In her Sept. 9 column, Sarah Garrecht Gassen laments there aren’t enough candidates for our local school boards. Gassen’s point wasn’t necessarily about the quality of the candidates, although I know that’s important to her. Rather, her concern is that there aren’t actual people running for actual school board seats. As in: Only two districts in Pima County are having a general election this year.
As a teacher, I share Gassen’s concern. As a citizen, I share Gassen’s concern. And, as a candidate for the Tucson Unified School District Governing Board, I share Gassen’s concern.
The governing boards of our schools set the tone and policies of a vital part of our kids’ lives. They make important decisions about how to spend public money. In the case of TUSD’s $550 million budget, how those funds are spent directly impacts 44,000 kids’ educations. The Governing Board decides which curricula get adopted, which texts our kids are going to read, which priority in the district is going to get a claim on our already-strapped resources.
The decisions are big and the consequences real. It’s an important job. Yet so few people step forward to do it. And when they do, what do we do to make sure they’re worthy enough to put our kids’ future in their hands? Sure, as Gassen notes, there are forums to hear the candidates — a sort of interview for the job, under bright lights and into a microphone. But Gassen says there’s a problem with the way we interview candidates: we don’t have students lead the discussion. I agree 100 percent.
Some students do come to the forums, which are often held in the evening hours. Not too many do. Sometimes we might see a student come to a board meeting to discuss a policy or ask the Governing Board a question. Few things in this town surpass seeing students take the microphone at a TUSD meeting and speak their truth. Agree or disagree with the points they bring up, but it’s amazing to watch kids exhibit agency and community engagement.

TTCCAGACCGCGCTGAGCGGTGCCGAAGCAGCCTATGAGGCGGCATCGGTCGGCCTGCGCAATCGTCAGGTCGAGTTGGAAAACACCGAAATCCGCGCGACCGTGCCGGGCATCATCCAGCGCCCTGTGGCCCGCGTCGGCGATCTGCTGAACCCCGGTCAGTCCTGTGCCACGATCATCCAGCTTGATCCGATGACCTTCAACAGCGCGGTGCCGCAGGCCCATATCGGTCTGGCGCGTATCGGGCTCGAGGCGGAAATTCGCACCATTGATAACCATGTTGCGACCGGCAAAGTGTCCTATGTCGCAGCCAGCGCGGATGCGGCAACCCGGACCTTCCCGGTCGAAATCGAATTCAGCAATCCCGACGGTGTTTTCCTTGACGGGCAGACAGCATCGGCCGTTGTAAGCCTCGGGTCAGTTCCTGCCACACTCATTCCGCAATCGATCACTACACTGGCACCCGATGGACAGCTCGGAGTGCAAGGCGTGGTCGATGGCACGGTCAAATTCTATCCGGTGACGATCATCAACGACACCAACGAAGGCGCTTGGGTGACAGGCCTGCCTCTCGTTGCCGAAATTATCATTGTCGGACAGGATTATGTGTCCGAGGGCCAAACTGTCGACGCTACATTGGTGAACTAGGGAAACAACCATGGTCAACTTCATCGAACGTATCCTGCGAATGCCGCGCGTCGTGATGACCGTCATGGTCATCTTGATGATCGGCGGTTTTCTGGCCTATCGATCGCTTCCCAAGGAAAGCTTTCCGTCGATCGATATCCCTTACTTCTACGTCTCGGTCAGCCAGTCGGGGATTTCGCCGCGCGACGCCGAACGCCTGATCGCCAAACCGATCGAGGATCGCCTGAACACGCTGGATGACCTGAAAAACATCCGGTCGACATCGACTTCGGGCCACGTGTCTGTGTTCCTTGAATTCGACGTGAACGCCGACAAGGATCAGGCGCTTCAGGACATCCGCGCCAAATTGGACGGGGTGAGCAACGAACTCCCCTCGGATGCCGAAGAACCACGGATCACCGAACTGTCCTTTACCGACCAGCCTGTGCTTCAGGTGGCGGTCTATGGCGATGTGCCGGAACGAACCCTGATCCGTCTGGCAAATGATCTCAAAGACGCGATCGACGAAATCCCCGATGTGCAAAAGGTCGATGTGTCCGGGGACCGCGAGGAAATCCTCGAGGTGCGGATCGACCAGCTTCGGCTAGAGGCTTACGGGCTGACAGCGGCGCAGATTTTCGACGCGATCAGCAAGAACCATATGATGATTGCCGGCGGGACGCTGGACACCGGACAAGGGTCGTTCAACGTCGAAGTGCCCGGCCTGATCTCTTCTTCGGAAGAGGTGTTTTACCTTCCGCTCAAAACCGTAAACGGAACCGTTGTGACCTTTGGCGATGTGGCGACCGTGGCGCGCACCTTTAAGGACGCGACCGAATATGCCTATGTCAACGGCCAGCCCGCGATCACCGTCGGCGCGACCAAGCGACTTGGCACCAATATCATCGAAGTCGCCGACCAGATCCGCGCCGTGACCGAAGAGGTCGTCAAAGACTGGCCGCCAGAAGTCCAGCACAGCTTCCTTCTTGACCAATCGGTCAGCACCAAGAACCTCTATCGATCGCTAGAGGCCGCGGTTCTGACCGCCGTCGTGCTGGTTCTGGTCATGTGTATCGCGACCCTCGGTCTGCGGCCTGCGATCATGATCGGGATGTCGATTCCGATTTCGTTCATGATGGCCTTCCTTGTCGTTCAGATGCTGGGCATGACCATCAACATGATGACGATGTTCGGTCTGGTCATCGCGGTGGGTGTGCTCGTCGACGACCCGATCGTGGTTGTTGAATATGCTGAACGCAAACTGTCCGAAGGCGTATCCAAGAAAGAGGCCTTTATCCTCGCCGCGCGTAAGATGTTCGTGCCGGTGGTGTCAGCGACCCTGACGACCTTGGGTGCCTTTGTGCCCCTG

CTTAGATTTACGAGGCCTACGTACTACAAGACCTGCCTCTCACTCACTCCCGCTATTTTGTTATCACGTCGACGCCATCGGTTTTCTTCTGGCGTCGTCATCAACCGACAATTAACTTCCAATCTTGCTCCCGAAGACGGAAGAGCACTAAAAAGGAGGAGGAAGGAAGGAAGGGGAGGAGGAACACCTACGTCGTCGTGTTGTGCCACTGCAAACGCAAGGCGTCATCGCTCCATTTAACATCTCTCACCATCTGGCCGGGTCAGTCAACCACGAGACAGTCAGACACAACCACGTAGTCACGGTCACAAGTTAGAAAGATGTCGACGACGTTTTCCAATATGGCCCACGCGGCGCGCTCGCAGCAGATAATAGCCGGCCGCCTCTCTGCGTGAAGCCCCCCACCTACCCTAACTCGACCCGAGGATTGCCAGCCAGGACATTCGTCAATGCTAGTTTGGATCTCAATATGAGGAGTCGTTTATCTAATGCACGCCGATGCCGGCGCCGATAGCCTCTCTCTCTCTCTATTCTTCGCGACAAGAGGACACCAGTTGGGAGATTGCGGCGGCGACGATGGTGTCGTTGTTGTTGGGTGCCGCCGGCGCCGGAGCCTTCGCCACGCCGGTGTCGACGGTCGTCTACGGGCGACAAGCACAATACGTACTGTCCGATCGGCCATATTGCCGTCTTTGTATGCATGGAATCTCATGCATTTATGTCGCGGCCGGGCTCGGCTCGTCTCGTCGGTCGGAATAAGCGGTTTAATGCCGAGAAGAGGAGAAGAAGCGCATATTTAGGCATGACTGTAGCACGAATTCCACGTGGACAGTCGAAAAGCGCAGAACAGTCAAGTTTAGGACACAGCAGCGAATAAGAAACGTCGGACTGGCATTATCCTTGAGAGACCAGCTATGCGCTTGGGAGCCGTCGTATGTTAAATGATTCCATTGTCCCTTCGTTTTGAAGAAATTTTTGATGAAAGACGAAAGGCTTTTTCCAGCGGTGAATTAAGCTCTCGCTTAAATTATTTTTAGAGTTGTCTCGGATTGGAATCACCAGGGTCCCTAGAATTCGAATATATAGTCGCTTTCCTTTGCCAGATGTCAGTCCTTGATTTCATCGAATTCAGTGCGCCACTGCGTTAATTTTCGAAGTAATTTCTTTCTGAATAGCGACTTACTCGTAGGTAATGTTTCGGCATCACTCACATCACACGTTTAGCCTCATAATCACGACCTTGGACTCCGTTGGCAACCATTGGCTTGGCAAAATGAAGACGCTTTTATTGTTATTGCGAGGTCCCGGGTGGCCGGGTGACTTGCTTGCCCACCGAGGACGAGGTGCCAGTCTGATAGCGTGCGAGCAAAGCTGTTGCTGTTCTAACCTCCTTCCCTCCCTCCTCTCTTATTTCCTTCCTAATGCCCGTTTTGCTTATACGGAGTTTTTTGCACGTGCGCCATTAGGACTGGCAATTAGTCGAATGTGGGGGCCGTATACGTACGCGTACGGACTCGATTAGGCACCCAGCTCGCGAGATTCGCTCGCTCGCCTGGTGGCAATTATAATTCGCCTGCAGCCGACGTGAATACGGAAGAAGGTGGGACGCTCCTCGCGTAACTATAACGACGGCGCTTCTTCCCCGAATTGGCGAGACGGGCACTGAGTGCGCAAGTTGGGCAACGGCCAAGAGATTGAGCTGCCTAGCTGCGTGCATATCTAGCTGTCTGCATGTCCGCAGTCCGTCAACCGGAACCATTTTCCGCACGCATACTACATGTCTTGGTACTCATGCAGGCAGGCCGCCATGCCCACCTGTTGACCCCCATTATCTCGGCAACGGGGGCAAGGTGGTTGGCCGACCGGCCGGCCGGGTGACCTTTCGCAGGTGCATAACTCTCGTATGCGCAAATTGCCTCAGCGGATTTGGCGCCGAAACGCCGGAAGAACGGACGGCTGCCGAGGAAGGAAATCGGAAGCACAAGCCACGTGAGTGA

I became a teacher so I could educate students on how to think critically and cite evidence to make a point. So to see them do it with their school board makes me hopeful for our future. The election we’re voting in this year — in any year — is the election that sets the future for these kids. That’s important to remember.
In all honesty, there are so many important races this election. Voters must make informed decisions about major issues, often with a lot of noise and distractions that make it hard to hear the truth over the spin. How do you even go about figuring out which candidate will best do the job? Electing candidates who will represent the issues you care about is one of the hardest parts of living in a democracy. Sometimes we rely on our gut to guide us to the right choice.
With school board races, that’s the case. They are so far down ballot, voters often don’t know a thing about the platforms of the candidates. With little information to go on, you’ll have to decide who is best to trust with your most precious resource: your kids.
As Gassen said, we need students leading this discussion. That’s who governing boards serve. As a teacher, as a candidate, as a voter: I hope students will get involved alongside parents and community members. Ask us candidates the hard questions. Keep us honest. Keep us engaged. Keep us responsible. Keep us focused on the students. After all, that’s who we’re here for.